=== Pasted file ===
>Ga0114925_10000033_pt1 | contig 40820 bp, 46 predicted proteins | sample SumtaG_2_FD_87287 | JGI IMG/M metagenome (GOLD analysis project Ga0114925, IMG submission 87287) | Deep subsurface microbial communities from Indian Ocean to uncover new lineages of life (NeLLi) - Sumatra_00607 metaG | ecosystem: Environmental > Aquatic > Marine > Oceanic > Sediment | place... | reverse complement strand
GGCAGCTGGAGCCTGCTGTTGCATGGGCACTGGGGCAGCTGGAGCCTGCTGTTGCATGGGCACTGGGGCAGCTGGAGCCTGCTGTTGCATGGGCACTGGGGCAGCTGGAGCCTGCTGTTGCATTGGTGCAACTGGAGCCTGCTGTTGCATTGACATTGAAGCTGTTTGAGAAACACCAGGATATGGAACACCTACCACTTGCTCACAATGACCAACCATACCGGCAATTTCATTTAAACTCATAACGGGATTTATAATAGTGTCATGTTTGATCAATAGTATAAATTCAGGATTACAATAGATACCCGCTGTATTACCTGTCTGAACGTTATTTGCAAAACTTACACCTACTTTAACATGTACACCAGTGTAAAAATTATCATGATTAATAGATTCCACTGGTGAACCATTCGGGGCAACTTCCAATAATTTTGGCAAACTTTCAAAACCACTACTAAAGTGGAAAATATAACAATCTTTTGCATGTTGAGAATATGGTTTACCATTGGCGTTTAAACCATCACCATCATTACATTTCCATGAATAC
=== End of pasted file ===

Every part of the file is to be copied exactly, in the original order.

>Ga0114925_10000033_pt1 | contig 40820 bp, 46 predicted proteins | sample SumtaG_2_FD_87287 | JGI IMG/M metagenome (GOLD analysis project Ga0114925, IMG submission 87287) | Deep subsurface microbial communities from Indian Ocean to uncover new lineages of life (NeLLi) - Sumatra_00607 metaG | ecosystem: Environmental > Aquatic > Marine > Oceanic > Sediment | place... | reverse complement strand
GGCAGCTGGAGCCTGCTGTTGCATGGGCACTGGGGCAGCTGGAGCCTGCTGTTGCATGGGCACTGGGGCAGCTGGAGCCTGCTGTTGCATGGGCACTGGGGCAGCTGGAGCCTGCTGTTGCATTGGTGCAACTGGAGCCTGCTGTTGCATTGACATTGAAGCTGTTTGAGAAACACCAGGATATGGAACACCTACCACTTGCTCACAATGACCAACCATACCGGCAATTTCATTTAAACTCATAACGGGATTTATAATAGTGTCATGTTTGATCAATAGTATAAATTCAGGATTACAATAGATACCCGCTGTATTACCTGTCTGAACGTTATTTGCAAAACTTACACCTACTTTAACATGTACACCAGTGTAAAAATTATCATGATTAATAGATTCCACTGGTGAACCATTCGGGGCAACTTCCAATAATTTTGGCAAACTTTCAAAACCACTACTAAAGTGGAAAATATAACAATCTTTTGCATGTTGAGAATATGGTTTACCATTGGCGTTTAAACCATCACCATCATTACATTTCCATGAATAC